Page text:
On 16 February 2022, the Supreme Court handed down its judgment in ZXC v Bloomberg [2022] UKSC 5. The judgement confirms that anonymity should be granted to those under criminal investigation until they are charged; the assumption that an investigation is private information should be taken as the “legitimate starting point” [74]. Article 10 does not provide a universal justification for inflicting serious, and often unjustified, damage on the reputations of suspects.

Inforrm published commentary on the judgement here and here, 5RB’s response to the judgement can be found here. The Press Gazette  reports here.  The Guardian had an article that argues the ZXC decision signals privacy laws could be rolled back by replacements to the Human Rights Act. The Privacy Perspective Blog’s response to the Guardian article can be read here.

On 14 February 2022, judgment was handed down in an application to amend and order for specific disclosure in Vardy and Rooney [2022] EWHC 304 (QB). The defendant’s application to join the claimant’s agent, Caroline Watt, to the proceedings was refused as the application was brought too late. The defendant was granted permission to make seven amendments, and one of her requests for specific disclosure against the claimant was ordered.  The claimant’s disclosure applications and requests for further information were refused. The 5RB summary can be found here. The Press Gazette reports on the judgement here.

Internet and Social Media

The Norton Rose Fulbright Social Media Law blog has an article on intellectual property rights in the Metaverse, and how it differs from social media. One major difference identified in the article is ownership of metaverse assets/digital items, such as avatar clothing, virtual land, and interactive tools, which are often dependent on smart contracts embedded in non-fungible tokens (NFTs).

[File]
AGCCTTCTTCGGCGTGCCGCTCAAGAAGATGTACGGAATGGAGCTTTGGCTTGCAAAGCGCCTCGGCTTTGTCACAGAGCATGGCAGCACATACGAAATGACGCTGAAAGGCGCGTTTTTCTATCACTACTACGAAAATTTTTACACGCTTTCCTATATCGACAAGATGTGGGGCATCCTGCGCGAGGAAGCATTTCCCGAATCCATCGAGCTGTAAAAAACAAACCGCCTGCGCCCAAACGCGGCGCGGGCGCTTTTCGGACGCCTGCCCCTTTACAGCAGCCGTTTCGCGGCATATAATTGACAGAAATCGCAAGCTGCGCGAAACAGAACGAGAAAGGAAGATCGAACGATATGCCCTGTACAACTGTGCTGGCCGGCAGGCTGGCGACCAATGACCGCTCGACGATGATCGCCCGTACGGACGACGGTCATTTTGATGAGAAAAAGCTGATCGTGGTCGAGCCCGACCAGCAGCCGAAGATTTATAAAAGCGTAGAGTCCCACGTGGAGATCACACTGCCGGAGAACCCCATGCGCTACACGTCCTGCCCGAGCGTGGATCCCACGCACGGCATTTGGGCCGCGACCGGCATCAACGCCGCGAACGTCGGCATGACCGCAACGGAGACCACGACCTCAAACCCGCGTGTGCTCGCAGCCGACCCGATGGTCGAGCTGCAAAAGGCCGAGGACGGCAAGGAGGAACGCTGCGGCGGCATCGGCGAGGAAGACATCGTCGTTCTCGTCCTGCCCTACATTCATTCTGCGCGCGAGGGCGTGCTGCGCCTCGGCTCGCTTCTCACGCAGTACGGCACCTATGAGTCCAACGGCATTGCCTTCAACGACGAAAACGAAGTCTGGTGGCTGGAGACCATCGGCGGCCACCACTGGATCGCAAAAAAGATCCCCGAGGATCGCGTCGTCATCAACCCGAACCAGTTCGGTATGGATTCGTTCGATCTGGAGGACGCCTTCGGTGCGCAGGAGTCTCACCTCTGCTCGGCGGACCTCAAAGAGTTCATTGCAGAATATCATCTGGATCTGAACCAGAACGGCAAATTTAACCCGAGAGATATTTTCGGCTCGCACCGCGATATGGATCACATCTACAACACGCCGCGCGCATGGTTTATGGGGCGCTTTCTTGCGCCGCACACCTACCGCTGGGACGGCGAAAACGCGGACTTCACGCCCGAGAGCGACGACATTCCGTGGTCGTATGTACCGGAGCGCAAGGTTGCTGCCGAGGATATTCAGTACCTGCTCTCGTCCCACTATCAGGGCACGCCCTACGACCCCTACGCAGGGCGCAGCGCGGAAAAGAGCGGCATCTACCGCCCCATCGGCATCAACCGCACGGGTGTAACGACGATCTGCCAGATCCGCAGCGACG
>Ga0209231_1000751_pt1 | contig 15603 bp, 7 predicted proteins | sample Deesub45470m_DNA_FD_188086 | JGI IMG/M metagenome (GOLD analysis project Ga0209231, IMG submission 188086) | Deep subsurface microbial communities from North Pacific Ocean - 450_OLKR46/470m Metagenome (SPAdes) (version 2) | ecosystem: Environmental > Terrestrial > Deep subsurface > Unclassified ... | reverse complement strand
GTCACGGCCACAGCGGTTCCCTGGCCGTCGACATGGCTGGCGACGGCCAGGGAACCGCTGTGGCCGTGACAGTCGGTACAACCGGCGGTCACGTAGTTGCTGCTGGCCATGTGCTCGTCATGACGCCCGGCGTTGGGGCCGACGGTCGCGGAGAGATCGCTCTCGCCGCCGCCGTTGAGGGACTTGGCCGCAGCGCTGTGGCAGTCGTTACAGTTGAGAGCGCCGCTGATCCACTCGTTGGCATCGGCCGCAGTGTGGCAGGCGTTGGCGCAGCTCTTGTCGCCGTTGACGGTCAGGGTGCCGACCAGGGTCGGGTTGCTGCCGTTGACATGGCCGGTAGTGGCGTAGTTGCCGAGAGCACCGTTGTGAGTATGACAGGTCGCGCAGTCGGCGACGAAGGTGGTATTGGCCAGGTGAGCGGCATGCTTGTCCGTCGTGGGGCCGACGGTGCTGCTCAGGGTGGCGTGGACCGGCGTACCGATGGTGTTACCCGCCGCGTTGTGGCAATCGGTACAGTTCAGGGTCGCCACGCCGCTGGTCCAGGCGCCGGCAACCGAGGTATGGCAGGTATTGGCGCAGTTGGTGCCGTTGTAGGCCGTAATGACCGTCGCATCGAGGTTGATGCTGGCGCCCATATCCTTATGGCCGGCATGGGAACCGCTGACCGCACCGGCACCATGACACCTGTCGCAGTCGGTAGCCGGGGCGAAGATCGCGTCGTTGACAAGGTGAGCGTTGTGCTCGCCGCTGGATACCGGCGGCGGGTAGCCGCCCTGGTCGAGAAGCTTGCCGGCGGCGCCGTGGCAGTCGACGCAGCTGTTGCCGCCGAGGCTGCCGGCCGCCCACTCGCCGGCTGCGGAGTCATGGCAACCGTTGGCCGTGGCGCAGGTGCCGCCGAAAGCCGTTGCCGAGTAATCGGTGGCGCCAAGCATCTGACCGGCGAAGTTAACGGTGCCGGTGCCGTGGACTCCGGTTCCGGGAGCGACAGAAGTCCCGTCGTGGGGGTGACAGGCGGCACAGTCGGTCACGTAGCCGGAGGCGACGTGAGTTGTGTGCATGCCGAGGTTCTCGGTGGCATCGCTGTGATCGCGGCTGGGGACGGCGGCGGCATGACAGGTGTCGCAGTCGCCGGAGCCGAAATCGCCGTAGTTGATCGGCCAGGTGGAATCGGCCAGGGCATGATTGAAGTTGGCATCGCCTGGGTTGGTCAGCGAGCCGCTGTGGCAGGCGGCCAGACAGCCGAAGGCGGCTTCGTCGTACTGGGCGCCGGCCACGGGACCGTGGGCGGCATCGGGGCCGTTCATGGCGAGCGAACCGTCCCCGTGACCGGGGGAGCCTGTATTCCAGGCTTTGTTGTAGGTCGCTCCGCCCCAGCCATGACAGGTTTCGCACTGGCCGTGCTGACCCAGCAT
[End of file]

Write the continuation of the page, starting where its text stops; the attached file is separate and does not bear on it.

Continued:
Google has announced plans to move away from cross-application tracking on Android devices with a full removal expected by 2024. The company is rolling out a Privacy Sandbox for Android with the aim of “introducing new, more private advertising solutions,” but current tracking methods will be supported for two years during development. The solutions will “limit sharing of user data with third parties and operate without cross-app identifiers, including advertising IDs,” the Wall Street Journal reports.

The Norton Rose Fulbright Data Protection Report has an article on the recent EU decisions relating to Google Analytics and the impact on business.

Art, Music and Copyright

IPKat has an article that considers the imbalance of power between music creators and the industry’s publishers/distributors, and whether the distinctive role of intermediaries in the current copyright system is still appropriate. The piece responds to the Joe Rogan controversy with Spotify.

Data Privacy and Data Protection

The Information Commissioner’s Office (ICO) is seeking feedback on the draft guidance for research provisions of the UK General Data Protection Regulation. The guidance will focus on where in the legislation the provisions that relate to research can be found and how they work. Responses are due 22 April 2022.

The ICO released a statement on California’s plans to introduce a new bill to protect children’s data online.